As the Covid-19 outbreak weighs on gas demand globally, LNG trade has continued to grow at the expense of pipeline gas deliveries. But a midsummer supply shift may be under way.
Global gas demand has fallen sharply this year, as public health interventions against the coronavirus have stifled demand to heat offices and power industry. The International Energy Agency (IEA) expects gas demand to fall by as much as 4pc this year — which would be the largest drop since a gas market has existed and would end a decade of uninterrupted growth.
IEA global gas demand forecast
Yet LNG deliveries have continued to rise so far this year. The collapse in global LNG prices in recent months has come about only as a result of global demand growth slowing at the same time as liquefaction capacity recorded its largest increase since late 2018.
Global LNG deliveries
TTF vs ANEA prices
The world’s appetite for LNG has remained so strong because, for many countries, it has been cheaper than pipeline gas — particularly when that pipeline gas has been delivered under long-term contracts priced at an index to oil. As this pricing method remains widely used in pipeline gas contracts, a similar trend has emerged around the world — including Mexico, Brazil, Spain, Turkey, and China.
The switch is nowhere more apparent than in China, where total gas demand has held broadly stable compared with a year earlier, with the increase in LNG deliveries broadly matching the drop in pipeline receipts.
China LNG vs pipeline imports, y-o-y change
Turkey was also swift to seize the opportunity. Turkish state-run gas firm Botas has been much more active in the LNG spot market this year, seeking a large number of summer cargoes through spot tenders despite the drop in gas demand. In March, as gas flows plummeted, LNG overtook pipeline gas as the country’s largest source of supply for the first time.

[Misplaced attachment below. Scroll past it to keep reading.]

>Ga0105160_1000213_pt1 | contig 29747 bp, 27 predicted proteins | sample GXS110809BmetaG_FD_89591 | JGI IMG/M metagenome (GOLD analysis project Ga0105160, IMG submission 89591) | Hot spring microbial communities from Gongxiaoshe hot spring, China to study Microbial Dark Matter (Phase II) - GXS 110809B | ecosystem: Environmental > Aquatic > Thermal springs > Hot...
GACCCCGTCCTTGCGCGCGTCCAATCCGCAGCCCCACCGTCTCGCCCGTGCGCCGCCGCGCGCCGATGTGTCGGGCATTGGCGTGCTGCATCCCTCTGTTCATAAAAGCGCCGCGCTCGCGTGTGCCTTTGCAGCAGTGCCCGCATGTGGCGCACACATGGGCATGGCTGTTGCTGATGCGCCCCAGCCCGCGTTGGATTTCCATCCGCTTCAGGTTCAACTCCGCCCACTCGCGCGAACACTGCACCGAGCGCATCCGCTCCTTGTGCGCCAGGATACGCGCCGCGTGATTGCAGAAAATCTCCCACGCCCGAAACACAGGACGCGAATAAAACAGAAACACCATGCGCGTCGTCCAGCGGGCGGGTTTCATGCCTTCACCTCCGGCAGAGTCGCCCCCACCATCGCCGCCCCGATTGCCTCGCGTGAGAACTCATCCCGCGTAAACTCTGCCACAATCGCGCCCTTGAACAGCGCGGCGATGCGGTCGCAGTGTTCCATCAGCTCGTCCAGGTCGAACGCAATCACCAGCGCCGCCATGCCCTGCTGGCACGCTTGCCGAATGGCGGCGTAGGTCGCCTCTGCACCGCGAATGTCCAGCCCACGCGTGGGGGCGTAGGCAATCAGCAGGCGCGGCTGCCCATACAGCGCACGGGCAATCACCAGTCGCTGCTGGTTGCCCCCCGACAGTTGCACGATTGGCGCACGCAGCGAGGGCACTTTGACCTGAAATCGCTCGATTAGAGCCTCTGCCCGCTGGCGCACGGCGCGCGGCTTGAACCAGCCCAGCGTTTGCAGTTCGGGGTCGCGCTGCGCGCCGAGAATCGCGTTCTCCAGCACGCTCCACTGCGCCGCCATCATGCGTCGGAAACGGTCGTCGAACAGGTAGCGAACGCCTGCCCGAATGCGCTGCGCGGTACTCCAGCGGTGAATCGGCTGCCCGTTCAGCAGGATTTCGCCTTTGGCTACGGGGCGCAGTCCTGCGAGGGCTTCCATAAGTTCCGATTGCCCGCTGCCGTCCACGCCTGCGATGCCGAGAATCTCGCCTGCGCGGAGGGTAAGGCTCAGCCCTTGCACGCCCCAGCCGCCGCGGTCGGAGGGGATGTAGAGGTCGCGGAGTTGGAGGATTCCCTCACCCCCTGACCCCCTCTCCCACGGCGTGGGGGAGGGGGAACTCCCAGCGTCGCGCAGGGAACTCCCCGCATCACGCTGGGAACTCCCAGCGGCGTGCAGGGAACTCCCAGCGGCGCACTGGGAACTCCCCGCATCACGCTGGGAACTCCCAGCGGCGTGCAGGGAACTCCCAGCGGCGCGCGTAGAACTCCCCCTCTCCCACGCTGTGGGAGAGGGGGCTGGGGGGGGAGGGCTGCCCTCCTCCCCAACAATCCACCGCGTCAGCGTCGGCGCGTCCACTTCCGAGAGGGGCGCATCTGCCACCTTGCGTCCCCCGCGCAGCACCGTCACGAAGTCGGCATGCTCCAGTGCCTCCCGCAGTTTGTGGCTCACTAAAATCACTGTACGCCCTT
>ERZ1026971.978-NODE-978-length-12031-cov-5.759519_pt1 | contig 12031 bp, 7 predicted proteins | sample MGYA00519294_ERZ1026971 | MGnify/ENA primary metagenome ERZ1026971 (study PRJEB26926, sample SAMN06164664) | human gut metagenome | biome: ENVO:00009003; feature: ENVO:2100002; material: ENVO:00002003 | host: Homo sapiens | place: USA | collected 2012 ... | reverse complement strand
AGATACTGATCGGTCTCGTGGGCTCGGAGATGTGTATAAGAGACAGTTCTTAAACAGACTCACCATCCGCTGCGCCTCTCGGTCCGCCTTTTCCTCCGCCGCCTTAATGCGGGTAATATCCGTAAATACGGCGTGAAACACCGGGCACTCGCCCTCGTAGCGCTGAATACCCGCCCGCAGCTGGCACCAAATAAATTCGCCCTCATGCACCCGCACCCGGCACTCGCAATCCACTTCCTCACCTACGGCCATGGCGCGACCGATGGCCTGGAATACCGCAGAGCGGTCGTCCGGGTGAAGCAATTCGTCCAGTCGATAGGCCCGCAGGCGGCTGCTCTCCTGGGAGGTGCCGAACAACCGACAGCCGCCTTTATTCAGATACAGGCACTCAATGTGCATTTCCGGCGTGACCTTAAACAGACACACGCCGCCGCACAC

Turkey pipeline vs LNG supply, y-o-y change
But while buying cheap LNG may have been too good an opportunity to pass by, firms importing pipeline gas under long-term contracts know that they have take-or-pay minimums to reach. Some volumes could be deferred into later years, but that requires specific negotiations often involving the buyer paying for some of the deferred volumes in advance, and at current prices. Brazil’s Petrobras has already secured a reduction in its take-or-pay commitment from Bolivia’s YPFB. But few producers have selling options as limited as YPFB, and may require considerably more convincing before they agree to make concessions.
For most other buyers, ramping up pipeline flows through the remainder of the year — when oil-linked prices will be cheaper, albeit still slightly higher than spot LNG — looks a more attractive option. A rebound in pipeline deliveries in several countries later this year will reduce space for LNG, although when and to what extent may depend on indexation formulas and whether contracts are based on calendar or gas years.
For firms whose pipeline volumes are delivered over an October-September gas year, that ramp-up in offtake may need to begin as soon as next month. In some places, it may already have begun — Algerian pipeline flows to Italy, which remain largely indexed to oil prices, have been rising gradually in recent weeks, after dropping in March to the lowest for any month since October 2014. Similarly, Mexican pipeline deliveries from the US have edged higher so far this month after falling sharply in April-May.
Algerian pipeline flows to Italy
Mexico pipeline deliveries
With stronger competition from pipeline supply later this year, the LNG demand outlook — already clouded by the prospect of slow economic recovery and high underground gas inventories — looks even more uncertain.
Spain LNG vs pipeline supply, y-o-y change
The LNG market is not immune to these tensions between buyers and long-term suppliers. Long-term LNG contracts are even less flexible than similar pipeline gas contracts. LNG contracts typically allow buyers to turn down their receipts by only 5-10pc in a given year, much lower than the permitted reduction tolerance common in oil-linked pipeline gas contracts — typically 10-15pc, but much higher in some cases. Even worse, LNG contracts generally require those reductions to be nominated at the start of the delivery year, although there is a rising clamour of requests for mid-year adjustments.
Some firms may succeed in securing mid-year adjustments to their offtake commitments. UK-based Neptune, the operator of Indonesia’s Bontang liquefaction facility, has agreed to cut the take-or-pay thresholds for its customers by about 10pc. Others may be able to negotiate the deferral of some LNG supply until a later date. But for many, meeting their take-or-pay commitments by the end of this year will require them to focus on taking long-term contract supply at the exclusion of cheaper spot market cargoes. This could imply a significant reduction in LNG spot market liquidity compared with the flurry of opportunistic buying that marked the first half of this year.
Antonio Peciccia is deputy editor for Argus LNG Daily, a comprehensive source of independent spot price assessments, market-moving news and insightful analysis.